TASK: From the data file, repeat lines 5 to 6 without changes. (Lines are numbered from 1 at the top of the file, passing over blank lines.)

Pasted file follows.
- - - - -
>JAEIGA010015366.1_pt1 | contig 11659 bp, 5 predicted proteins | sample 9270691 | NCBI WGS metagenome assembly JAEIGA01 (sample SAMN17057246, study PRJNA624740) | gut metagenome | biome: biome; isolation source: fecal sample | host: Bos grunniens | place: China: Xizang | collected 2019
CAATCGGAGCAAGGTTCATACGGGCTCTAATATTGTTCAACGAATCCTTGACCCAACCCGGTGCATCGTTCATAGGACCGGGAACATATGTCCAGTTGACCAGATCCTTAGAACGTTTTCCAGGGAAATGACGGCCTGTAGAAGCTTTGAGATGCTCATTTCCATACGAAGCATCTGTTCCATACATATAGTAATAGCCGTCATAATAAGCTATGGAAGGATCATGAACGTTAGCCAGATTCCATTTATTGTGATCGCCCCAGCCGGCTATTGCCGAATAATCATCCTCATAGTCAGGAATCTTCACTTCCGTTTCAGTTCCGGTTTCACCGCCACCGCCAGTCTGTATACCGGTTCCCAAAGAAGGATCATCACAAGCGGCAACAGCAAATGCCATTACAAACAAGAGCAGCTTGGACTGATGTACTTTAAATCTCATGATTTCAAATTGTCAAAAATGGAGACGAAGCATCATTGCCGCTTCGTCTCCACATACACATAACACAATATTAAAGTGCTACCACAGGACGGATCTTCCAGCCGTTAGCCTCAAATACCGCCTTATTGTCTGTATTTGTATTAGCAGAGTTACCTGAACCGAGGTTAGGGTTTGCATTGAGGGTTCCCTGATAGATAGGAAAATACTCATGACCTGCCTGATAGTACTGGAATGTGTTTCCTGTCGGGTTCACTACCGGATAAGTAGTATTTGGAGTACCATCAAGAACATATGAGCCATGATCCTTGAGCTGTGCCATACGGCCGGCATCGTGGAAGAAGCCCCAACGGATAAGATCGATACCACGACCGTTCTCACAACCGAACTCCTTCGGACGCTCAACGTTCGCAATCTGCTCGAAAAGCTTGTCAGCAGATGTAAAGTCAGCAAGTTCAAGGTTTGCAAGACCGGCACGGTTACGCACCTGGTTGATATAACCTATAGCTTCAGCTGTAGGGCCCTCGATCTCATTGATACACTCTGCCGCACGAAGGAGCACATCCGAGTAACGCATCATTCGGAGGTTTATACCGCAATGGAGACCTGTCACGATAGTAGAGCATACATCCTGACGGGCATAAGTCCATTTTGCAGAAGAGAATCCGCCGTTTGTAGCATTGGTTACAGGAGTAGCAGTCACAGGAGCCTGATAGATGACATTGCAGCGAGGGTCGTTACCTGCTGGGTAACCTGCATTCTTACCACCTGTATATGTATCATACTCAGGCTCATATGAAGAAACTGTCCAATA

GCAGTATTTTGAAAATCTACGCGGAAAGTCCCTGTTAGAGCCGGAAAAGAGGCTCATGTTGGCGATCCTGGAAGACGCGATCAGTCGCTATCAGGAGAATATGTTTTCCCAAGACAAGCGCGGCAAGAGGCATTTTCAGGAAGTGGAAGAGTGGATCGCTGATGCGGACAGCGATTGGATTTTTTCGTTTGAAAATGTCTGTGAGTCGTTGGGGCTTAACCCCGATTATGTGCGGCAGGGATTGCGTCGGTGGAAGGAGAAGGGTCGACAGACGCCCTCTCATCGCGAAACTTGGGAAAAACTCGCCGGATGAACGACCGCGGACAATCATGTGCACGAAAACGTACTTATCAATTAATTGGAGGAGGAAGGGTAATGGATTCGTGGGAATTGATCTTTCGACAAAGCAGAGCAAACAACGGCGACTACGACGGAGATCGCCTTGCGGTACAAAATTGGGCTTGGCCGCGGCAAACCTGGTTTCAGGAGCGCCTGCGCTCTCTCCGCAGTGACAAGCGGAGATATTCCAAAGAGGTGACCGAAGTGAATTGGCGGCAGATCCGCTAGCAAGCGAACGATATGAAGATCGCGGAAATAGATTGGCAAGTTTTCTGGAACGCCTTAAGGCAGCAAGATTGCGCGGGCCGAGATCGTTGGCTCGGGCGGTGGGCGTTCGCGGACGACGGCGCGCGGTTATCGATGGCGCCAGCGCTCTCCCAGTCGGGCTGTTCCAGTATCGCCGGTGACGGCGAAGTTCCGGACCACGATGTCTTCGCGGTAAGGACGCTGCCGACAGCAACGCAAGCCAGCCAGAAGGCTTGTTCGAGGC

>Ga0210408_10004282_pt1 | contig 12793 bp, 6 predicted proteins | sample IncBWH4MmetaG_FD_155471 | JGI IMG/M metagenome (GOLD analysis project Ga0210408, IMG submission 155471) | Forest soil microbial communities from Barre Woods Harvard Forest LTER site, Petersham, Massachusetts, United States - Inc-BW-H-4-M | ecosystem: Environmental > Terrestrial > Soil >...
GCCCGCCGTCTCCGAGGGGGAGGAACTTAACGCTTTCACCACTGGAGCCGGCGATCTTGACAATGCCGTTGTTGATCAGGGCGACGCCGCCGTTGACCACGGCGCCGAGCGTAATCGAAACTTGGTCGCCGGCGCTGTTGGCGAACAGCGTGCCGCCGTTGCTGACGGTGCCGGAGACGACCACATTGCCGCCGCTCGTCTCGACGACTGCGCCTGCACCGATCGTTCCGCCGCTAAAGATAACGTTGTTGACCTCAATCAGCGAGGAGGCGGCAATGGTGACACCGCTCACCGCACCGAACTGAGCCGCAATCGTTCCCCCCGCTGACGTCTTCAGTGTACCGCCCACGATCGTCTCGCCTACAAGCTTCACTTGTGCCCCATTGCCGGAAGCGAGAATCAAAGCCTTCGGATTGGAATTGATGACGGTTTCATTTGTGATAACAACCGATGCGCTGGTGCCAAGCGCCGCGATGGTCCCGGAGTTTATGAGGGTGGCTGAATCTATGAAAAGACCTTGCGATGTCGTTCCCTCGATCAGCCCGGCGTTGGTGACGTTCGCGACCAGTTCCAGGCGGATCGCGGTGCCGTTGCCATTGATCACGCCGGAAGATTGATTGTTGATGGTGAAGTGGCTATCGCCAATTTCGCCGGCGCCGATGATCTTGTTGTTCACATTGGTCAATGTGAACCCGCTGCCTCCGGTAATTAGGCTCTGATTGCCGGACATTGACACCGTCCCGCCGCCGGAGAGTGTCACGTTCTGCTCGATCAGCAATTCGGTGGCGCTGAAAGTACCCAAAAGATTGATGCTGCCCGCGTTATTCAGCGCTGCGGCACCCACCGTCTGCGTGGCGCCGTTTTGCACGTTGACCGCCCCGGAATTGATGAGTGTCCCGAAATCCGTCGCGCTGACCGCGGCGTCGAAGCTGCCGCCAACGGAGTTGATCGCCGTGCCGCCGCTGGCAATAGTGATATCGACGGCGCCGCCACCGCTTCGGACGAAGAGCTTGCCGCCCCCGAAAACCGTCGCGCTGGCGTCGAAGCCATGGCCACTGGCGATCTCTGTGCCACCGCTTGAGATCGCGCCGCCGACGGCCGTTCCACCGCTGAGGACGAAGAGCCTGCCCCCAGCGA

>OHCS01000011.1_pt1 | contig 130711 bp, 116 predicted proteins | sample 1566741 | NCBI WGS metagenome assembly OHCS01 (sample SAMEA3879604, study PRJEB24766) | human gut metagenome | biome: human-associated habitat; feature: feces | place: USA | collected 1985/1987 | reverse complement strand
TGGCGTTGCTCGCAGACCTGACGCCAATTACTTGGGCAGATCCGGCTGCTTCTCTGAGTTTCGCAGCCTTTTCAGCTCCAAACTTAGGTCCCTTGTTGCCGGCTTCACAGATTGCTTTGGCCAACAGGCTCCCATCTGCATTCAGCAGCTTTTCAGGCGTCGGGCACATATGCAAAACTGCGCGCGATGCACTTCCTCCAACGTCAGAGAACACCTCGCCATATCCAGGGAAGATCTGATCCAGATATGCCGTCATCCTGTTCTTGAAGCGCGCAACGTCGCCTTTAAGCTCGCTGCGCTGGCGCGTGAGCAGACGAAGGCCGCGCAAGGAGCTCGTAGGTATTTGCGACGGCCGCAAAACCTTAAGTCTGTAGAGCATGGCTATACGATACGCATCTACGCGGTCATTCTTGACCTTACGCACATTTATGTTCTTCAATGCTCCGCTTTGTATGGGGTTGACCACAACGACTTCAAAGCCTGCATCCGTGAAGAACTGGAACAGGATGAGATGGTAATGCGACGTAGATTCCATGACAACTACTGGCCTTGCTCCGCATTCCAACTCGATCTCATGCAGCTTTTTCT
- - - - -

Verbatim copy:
GCCCGCCGTCTCCGAGGGGGAGGAACTTAACGCTTTCACCACTGGAGCCGGCGATCTTGACAATGCCGTTGTTGATCAGGGCGACGCCGCCGTTGACCACGGCGCCGAGCGTAATCGAAACTTGGTCGCCGGCGCTGTTGGCGAACAGCGTGCCGCCGTTGCTGACGGTGCCGGAGACGACCACATTGCCGCCGCTCGTCTCGACGACTGCGCCTGCACCGATCGTTCCGCCGCTAAAGATAACGTTGTTGACCTCAATCAGCGAGGAGGCGGCAATGGTGACACCGCTCACCGCACCGAACTGAGCCGCAATCGTTCCCCCCGCTGACGTCTTCAGTGTACCGCCCACGATCGTCTCGCCTACAAGCTTCACTTGTGCCCCATTGCCGGAAGCGAGAATCAAAGCCTTCGGATTGGAATTGATGACGGTTTCATTTGTGATAACAACCGATGCGCTGGTGCCAAGCGCCGCGATGGTCCCGGAGTTTATGAGGGTGGCTGAATCTATGAAAAGACCTTGCGATGTCGTTCCCTCGATCAGCCCGGCGTTGGTGACGTTCGCGACCAGTTCCAGGCGGATCGCGGTGCCGTTGCCATTGATCACGCCGGAAGATTGATTGTTGATGGTGAAGTGGCTATCGCCAATTTCGCCGGCGCCGATGATCTTGTTGTTCACATTGGTCAATGTGAACCCGCTGCCTCCGGTAATTAGGCTCTGATTGCCGGACATTGACACCGTCCCGCCGCCGGAGAGTGTCACGTTCTGCTCGATCAGCAATTCGGTGGCGCTGAAAGTACCCAAAAGATTGATGCTGCCCGCGTTATTCAGCGCTGCGGCACCCACCGTCTGCGTGGCGCCGTTTTGCACGTTGACCGCCCCGGAATTGATGAGTGTCCCGAAATCCGTCGCGCTGACCGCGGCGTCGAAGCTGCCGCCAACGGAGTTGATCGCCGTGCCGCCGCTGGCAATAGTGATATCGACGGCGCCGCCACCGCTTCGGACGAAGAGCTTGCCGCCCCCGAAAACCGTCGCGCTGGCGTCGAAGCCATGGCCACTGGCGATCTCTGTGCCACCGCTTGAGATCGCGCCGCCGACGGCCGTTCCACCGCTGAGGACGAAGAGCCTGCCCCCAGCGA

>OHCS01000011.1_pt1 | contig 130711 bp, 116 predicted proteins | sample 1566741 | NCBI WGS metagenome assembly OHCS01 (sample SAMEA3879604, study PRJEB24766) | human gut metagenome | biome: human-associated habitat; feature: feces | place: USA | collected 1985/1987 | reverse complement strand